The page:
Most adolescent survivors of childhood cancer have no reported psychological symptoms, but an analysis led by St. Jude Children’s Research Hospital found that those who do often have multiple symptoms and distinct symptom profiles. The findings, which appear today in the Journal of Clinical Oncology, highlight strategies to improve mental health screening and interventions.
“Historically, mental health symptoms in childhood cancer patients were studied in isolation,” said first and corresponding author Tara Brinkman, Ph.D., an assistant member of the St. Jude Department of Epidemiology and Cancer Control. “This research shows that psychological symptoms typically occur together in adolescent cancer survivors rather than in isolation. That raises hope that with more robust screening efforts and identification of appropriate treatments we can help to prevent behavioral, emotional and social symptoms in adolescence from becoming chronic problems that persist into adulthood.”
The study included 3,893 adolescent survivors of childhood cancer who were enrolled in the federally funded Childhood Cancer Survivor Study (CCSS) and were treated between 1970 and 1999 at one of 31 medical centers. All had survived at least five years and were 12 to 17 years old when their parents or guardians completed the questionnaires used in this analysis. The study focused on behavioral, emotional and social symptoms. The CCSS is headquartered at St. Jude.
Researchers found that like adolescents in the general population, most adolescent survivors of childhood cancer were well adjusted with no significant reported psychological symptoms. “One of the primary take-home points is that most survivors had no significant psychological symptoms,” Brinkman said.
However, such symptoms, when they were reported, occurred together, never in isolation. Researchers also found survivors had distinct symptom profiles that often corresponded with their cancer treatments or the late effects of treatment.
For example, 31 percent of survivors treated with brain irradiation had reported symptoms of depression, anxiety, social withdrawal, peer conflict and attention problems compared to 9 percent of survivors who received other treatments. In contrast, headstrong behavior and attention problems were reported in 16 percent of survivors treated without brain irradiation but that combination of symptoms was not reported in survivors who received brain irradiation. A small percentage of survivors from both treatment groups had more global symptoms that combined headstrong behavior and inattention with anxiety, depression and social withdrawal.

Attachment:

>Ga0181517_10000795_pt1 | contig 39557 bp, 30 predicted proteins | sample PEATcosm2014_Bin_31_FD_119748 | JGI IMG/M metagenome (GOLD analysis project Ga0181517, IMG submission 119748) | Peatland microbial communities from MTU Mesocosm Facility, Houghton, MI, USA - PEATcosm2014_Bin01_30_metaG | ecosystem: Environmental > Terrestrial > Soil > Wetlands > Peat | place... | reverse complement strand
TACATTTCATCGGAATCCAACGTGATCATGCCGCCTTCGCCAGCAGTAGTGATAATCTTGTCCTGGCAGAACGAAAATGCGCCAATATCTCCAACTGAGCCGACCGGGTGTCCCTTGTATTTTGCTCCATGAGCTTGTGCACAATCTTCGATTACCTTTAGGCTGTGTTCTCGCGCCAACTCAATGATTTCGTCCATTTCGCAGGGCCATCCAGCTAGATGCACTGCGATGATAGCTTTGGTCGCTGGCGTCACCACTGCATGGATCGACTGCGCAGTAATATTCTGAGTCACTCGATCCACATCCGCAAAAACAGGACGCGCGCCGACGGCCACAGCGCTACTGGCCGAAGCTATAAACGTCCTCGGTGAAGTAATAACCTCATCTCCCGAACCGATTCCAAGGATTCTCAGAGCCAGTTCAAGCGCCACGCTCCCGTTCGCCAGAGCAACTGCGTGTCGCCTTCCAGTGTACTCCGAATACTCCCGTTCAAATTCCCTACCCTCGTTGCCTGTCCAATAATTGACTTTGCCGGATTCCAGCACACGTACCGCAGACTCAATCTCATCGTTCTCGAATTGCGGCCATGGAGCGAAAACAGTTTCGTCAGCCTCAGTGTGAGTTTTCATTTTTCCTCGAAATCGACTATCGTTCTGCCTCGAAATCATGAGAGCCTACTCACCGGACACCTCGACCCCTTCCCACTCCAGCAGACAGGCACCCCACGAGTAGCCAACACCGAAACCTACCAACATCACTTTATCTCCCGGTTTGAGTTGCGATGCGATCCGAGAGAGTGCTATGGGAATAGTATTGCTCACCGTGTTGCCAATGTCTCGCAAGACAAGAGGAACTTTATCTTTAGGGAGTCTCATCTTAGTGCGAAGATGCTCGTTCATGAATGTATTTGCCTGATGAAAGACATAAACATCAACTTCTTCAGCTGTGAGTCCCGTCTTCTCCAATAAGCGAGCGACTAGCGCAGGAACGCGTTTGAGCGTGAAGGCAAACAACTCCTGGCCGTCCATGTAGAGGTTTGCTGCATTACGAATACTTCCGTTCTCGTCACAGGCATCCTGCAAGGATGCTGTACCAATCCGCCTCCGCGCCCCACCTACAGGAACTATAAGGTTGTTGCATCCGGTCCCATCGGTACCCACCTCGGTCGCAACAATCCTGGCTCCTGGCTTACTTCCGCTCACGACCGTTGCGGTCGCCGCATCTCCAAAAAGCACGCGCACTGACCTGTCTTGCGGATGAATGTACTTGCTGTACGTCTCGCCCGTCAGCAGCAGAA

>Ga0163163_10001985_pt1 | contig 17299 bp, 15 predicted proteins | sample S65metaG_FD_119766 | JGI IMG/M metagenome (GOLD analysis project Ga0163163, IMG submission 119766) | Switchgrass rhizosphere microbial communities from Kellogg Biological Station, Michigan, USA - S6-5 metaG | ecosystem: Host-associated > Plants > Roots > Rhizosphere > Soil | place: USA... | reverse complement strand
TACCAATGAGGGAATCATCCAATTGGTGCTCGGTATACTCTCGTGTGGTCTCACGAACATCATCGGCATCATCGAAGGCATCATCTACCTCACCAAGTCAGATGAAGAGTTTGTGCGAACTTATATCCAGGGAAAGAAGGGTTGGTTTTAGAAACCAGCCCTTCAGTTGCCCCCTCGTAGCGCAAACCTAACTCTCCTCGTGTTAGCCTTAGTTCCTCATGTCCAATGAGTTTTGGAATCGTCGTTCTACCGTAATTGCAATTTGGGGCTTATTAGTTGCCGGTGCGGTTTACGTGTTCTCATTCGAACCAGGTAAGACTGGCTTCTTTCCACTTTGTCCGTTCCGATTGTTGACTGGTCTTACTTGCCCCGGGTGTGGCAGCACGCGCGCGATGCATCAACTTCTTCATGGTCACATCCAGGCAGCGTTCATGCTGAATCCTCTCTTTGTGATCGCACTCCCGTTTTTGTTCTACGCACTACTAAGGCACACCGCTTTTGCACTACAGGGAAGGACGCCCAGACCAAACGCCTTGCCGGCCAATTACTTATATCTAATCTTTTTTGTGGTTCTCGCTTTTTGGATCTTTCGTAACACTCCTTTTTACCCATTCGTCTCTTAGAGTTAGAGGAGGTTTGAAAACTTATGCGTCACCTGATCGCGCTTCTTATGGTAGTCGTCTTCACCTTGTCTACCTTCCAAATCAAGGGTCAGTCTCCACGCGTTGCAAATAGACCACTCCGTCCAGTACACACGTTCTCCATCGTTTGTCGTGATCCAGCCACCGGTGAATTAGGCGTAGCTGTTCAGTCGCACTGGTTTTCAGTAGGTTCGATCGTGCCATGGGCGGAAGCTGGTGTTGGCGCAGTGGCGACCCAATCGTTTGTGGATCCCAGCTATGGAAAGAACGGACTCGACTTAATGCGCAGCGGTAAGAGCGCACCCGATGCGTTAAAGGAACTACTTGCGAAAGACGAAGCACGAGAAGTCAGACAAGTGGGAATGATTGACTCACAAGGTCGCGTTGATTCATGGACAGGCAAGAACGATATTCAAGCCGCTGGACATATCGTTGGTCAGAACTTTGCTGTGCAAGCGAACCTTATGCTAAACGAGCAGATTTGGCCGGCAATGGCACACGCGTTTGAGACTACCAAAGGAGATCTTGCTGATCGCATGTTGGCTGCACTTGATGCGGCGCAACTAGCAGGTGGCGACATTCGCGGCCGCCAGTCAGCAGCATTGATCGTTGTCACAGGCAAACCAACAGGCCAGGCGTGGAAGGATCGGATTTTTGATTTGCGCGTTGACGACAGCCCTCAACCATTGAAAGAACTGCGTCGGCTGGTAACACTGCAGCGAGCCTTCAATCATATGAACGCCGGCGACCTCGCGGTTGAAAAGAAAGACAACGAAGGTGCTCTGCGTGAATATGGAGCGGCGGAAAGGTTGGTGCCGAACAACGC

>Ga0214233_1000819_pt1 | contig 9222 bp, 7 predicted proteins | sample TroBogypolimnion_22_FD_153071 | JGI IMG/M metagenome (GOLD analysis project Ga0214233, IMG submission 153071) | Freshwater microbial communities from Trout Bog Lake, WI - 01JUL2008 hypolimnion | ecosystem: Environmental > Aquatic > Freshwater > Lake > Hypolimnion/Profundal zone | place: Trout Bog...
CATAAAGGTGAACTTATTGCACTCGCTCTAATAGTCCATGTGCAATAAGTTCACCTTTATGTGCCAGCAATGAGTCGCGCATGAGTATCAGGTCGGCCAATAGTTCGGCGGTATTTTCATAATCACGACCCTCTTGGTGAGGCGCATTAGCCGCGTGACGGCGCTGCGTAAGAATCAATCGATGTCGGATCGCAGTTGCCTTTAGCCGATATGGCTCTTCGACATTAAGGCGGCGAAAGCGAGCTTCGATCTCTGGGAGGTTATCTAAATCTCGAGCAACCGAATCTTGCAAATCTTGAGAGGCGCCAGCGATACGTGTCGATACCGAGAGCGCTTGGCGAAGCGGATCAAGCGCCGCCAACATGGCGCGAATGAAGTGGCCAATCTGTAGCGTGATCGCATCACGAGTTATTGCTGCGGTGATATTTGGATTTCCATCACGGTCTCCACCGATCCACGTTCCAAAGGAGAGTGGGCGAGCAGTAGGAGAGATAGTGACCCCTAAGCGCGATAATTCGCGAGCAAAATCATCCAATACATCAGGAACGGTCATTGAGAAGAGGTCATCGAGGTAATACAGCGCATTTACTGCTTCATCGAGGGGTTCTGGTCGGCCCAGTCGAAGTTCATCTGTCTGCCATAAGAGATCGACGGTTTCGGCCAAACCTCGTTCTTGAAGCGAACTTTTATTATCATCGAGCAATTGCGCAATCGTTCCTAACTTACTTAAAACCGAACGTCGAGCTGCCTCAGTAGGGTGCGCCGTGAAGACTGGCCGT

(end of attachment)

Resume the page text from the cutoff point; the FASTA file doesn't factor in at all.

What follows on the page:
The findings underscore the need for more robust screening. “Screening survivors for attention problems alone might miss symptoms of anxiety, depression or headstrong behavior, which means missed treatment opportunities,” Brinkman said.
She noted that adolescents with untreated attention problems and headstrong behavior are at risk for substance abuse as adults, and survivors with those symptoms may benefit from substance abuse prevention efforts during adolescence. In addition, while stimulant medication is recommended for adolescents with attention problems, survivors who also have anxiety may benefit from alternative therapies.
Certain late effects of cancer treatment, including obesity, cancer-related pain and scarring, were associated with a significantly increased risk for reported psychological symptoms regardless of whether survivors had received brain irradiation. For example, survivors with hearing loss or other sensory impairments were up to 2.5 times more likely than survivors without the impairment to have reported symptoms of anxiety, depression, inattention, social withdrawal and peer conflict or to have global symptoms that also included headstrong behavior.
“This study highlights an opportunity to improve the quality of life for the growing population of childhood cancer survivors and underscores the need for robust screening that includes survivor- and parent-reported symptoms,” Brinkman said. “These symptoms tend to persist into adulthood if they are not successfully treated in adolescence.”
The senior author is Kevin Krull, Ph.D., a member of the St. Jude Epidemiology and Cancer Control department. The other authors are Chenghong Li, Cara Kimberg, Stefanie Vuotto, Deokumar Srivastava, Leslie Robison and Gregory Armstrong, all of St. Jude; Kathryn Vannatta, Nationwide Children’s Hospital, Columbus, Ohio; Jordan Marchak, Emory University School of Medicine, Atlanta; Jin-Shei Lai, Northwestern University, Evanston, Ill.; Pinki Prasad, Louisiana State University, Baton Rouge; and Chongzhi Di, Fred Hutchinson Cancer Research Center, Seattle.
The study was supported in part by grants (CA55727, CA21765) from the National Cancer Institute, part of the National Institutes of Health; and ALSAC.
St. Jude Children’s Research Hospital
St. Jude Children’s Research Hospital is leading the way the world understands, treats and cures childhood cancer and other life-threatening diseases. It is the only National Cancer Institute-designated Comprehensive Cancer Center devoted solely to children. Treatments developed at St. Jude have helped push the overall childhood cancer survival rate from 20 percent to 80 percent since the hospital opened more than 50 years ago. St. Jude freely shares the breakthroughs it makes, and every child saved at St. Jude means doctors and scientists worldwide can use that knowledge to save thousands more children. Families never receive a bill from St. Jude for treatment, travel, housing and food — because all a family should worry about is helping their child live. To learn more, visit stjude.org or follow the hospital on Twitter and Instagram at @stjuderesearch.